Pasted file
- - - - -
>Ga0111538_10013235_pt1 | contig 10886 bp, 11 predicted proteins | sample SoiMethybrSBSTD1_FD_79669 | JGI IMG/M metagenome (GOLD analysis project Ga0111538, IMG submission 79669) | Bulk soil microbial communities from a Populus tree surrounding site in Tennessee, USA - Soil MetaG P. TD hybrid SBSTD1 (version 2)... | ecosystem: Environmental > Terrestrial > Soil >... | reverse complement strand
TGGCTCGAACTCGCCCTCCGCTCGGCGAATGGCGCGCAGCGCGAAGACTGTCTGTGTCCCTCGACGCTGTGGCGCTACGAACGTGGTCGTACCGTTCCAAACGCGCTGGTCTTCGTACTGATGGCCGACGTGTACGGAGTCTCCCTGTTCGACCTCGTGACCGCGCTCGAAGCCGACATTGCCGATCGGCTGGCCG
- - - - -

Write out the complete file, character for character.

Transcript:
>Ga0111538_10013235_pt1 | contig 10886 bp, 11 predicted proteins | sample SoiMethybrSBSTD1_FD_79669 | JGI IMG/M metagenome (GOLD analysis project Ga0111538, IMG submission 79669) | Bulk soil microbial communities from a Populus tree surrounding site in Tennessee, USA - Soil MetaG P. TD hybrid SBSTD1 (version 2)... | ecosystem: Environmental > Terrestrial > Soil >... | reverse complement strand
TGGCTCGAACTCGCCCTCCGCTCGGCGAATGGCGCGCAGCGCGAAGACTGTCTGTGTCCCTCGACGCTGTGGCGCTACGAACGTGGTCGTACCGTTCCAAACGCGCTGGTCTTCGTACTGATGGCCGACGTGTACGGAGTCTCCCTGTTCGACCTCGTGACCGCGCTCGAAGCCGACATTGCCGATCGGCTGGCCG